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Onyx reviews: Heat Wave by Richard Castle

Richard Castle is the name of the character played by Nathan Fillion on the ABC TV series Castle. Rick Castle is a famous crime novelist who uses his connections in NY political and social circles to get himself attached semi-permanently to female homicide detective Kate Beckett while he researches a character for his next book. It's good P.R. for the department, Beckett's supervisors tell her.

Castle ultimately writes his Beckett-inspired novel during the course of the series. It's called Heat Wave, and it becomes an element of the story. Beckett jockeys for a pre-release copy of the book so she can see how Castle has depicted her.

It's only natural, then, that ABC should decide to publish the novel. In the past, the network has cross-promoted TV series such as Lost and Rose Red with novel tie-ins. They are generally cagey about revealing the true identity of the authors of these crossover books.

Heat Wave is a fairly standard crime novel that is only slightly more complex than a TV episode. It clocks in at a breezy 208 pages and can easily be read in a single sitting. The language is PG-13, the sex scenes could be aired during prime time, and one would be exposed to more violence on a typical episode of C.S.I. It's not best-seller material, although it has become a bestseller because of its heredity and association to a highly rated TV program.

Nikki Heat, Kate Beckett's alter ego, is saddled with Pulitzer Prize winning journalist Jameson Rook (thereby extending the chess metaphor), who is writing an article about homicide investigations during one of Manhattan's heat waves. This isn't an original conceit—Ed McBain's Heat described the parallels between a heat wave and a crime wave in his fictional version of NYC. The concept of fictionalized versions of fictional characters is intriguing, though also not entirely original.

The first murder victim is Matthew Starr, a wealthy developer cut from the same cloth as Donald Trump, who falls six stories to his death from his luxe apartment. He was beaten by thugs earlier the same day, and the investigation slowly reveals that Starr's empire was in trouble.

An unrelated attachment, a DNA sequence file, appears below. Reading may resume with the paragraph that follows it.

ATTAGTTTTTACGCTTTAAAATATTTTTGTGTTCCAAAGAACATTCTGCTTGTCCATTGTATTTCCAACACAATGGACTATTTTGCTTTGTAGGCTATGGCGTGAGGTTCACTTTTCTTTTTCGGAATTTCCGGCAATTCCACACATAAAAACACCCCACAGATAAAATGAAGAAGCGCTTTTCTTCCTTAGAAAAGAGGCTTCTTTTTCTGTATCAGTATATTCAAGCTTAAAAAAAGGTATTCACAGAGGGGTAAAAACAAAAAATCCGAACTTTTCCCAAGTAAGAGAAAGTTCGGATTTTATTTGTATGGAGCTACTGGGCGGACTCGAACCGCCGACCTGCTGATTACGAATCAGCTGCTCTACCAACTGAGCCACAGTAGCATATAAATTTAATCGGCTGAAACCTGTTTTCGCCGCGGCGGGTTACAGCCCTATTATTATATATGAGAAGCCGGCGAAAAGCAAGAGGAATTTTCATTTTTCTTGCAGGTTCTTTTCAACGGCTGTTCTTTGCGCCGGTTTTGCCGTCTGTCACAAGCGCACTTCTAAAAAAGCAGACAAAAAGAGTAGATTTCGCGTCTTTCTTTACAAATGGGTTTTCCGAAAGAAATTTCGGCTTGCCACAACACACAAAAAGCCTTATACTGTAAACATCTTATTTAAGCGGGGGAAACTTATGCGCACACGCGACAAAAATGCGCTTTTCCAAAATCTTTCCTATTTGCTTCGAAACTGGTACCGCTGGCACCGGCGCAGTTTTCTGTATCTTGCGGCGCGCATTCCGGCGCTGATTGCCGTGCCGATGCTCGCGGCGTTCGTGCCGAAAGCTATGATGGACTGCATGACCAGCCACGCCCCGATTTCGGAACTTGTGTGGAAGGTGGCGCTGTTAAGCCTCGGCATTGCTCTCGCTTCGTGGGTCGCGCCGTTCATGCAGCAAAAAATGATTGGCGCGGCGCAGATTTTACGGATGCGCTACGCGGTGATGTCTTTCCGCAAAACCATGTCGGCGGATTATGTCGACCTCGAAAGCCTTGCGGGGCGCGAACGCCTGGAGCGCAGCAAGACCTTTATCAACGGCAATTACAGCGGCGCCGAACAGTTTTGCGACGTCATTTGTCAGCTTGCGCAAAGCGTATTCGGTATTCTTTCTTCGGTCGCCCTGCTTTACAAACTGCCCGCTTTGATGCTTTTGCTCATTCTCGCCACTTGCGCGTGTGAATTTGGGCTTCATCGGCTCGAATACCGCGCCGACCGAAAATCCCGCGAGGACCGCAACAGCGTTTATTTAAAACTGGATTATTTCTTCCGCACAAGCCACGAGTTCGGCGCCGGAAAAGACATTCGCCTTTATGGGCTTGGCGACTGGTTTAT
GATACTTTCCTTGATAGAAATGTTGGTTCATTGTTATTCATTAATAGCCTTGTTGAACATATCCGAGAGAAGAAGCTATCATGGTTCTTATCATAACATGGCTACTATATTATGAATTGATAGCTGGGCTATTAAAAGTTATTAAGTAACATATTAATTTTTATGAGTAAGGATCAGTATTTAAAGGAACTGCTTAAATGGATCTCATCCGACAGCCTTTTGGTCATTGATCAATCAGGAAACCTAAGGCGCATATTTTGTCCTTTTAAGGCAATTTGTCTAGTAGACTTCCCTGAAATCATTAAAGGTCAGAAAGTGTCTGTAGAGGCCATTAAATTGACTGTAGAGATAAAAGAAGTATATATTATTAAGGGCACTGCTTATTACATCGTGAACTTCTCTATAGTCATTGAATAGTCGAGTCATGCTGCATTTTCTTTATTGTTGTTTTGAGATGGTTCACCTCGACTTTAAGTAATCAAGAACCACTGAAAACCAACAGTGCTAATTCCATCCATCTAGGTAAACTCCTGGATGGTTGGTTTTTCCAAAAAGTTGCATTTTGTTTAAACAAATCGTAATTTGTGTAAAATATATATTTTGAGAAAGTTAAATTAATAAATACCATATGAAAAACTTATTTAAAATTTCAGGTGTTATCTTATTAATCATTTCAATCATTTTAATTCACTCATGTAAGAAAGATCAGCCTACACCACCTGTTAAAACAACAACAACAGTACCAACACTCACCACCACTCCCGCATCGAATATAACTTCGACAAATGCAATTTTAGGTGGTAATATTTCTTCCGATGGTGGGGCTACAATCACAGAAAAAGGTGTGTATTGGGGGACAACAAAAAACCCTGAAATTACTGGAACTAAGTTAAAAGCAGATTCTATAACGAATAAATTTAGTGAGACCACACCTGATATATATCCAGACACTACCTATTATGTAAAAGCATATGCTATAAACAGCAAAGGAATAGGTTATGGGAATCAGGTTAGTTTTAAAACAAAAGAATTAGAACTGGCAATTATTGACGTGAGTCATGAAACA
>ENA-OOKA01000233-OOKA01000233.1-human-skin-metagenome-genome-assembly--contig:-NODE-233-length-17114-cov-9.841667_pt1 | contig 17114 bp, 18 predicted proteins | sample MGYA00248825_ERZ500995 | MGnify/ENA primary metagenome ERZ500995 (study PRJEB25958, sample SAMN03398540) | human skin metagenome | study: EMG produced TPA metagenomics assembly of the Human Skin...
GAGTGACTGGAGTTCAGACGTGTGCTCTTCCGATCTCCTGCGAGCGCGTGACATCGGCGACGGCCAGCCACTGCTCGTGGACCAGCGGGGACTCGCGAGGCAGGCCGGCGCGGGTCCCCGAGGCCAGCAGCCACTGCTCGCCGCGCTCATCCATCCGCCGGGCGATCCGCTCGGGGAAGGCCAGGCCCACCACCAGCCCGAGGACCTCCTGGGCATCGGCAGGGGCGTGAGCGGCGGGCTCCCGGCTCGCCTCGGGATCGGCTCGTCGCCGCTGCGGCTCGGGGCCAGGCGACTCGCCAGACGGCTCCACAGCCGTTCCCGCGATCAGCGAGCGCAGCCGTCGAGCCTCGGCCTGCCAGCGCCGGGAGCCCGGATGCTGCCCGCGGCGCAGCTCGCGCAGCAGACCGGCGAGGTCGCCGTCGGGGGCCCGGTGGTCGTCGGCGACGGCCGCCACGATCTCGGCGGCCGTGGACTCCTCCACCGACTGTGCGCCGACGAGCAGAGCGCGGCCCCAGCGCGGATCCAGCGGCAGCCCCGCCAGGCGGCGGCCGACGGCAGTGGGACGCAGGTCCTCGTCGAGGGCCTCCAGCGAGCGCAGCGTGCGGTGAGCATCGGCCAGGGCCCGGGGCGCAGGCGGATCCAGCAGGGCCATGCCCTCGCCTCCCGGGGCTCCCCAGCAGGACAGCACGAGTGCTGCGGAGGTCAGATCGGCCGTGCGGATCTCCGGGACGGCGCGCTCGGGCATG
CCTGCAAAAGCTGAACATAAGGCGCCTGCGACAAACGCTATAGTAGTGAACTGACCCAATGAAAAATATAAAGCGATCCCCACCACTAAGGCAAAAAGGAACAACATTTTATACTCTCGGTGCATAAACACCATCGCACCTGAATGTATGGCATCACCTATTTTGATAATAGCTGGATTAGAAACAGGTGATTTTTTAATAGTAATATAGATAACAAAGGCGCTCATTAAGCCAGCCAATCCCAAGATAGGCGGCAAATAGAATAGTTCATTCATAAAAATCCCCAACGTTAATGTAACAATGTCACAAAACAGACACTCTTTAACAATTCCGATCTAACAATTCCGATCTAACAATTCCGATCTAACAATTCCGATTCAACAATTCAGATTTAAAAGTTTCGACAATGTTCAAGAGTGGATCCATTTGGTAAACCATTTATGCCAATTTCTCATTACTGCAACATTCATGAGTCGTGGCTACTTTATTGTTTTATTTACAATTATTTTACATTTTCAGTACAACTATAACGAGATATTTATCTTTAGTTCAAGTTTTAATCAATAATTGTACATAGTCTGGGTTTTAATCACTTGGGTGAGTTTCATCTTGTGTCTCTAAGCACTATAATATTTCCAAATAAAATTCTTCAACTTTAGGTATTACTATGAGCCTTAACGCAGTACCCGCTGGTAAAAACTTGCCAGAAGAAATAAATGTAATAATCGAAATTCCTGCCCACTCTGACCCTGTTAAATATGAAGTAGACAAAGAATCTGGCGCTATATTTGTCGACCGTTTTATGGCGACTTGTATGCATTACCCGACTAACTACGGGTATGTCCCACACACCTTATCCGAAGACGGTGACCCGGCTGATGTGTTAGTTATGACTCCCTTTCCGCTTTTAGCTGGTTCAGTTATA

Rook and Castle are essentially clones, swaggering, wealthy, privileged, connected, charming, dapper, witty, and irresistible to women. The novel is essentially Castle's fantasy wish fulfillment—the relationship between Rook and Heat is more torrid than the one between Castle and Beckett. 

Because Heat is the protagonist, the author gets to swivel the camera and reveal Rook/Castle from Heat/Beckett's perspective. It also allows Heat to put Rook in his place from time to time, forbidding him from participating in dangerous or delicate aspects of the investigation.

The banter and light comedy that plays out so well on the TV series falls flat on the printed page. It comes off as juvenile and forced. However, the book does a yeoman's job of showing how unexciting the life of a homicide detective can be. That's not to say the book is boring—it's too short and fast-paced to ever become tedious and "Castle" injects enough jeopardy to keep the tension level high. But Heat is determined to show Rook that the way murders are solved is far more mundane and exacting than it is typically depicted on television. Questions are asked and new information is gleaned through routine investigative techniques.

The mystery itself is satisfyingly sophisticated and the conclusion does contain some surprises. It extends into the world of art theft, protection rackets and the economic bust. This isn't just a hack job of a novel, but neither is it likely to set the mystery world on fire. It serves its purpose, which is to extend the reach of the Castle franchise and to give fans of the series another level on which to enjoy the show. It's not clear, though, how the book would be received by someone unfamiliar with Castle.

For literary sleuths interested in figuring out the true identity of the author, scrutinize the About the Author blurb. There's a named award associated with Richard Castle that holds a significant clue.

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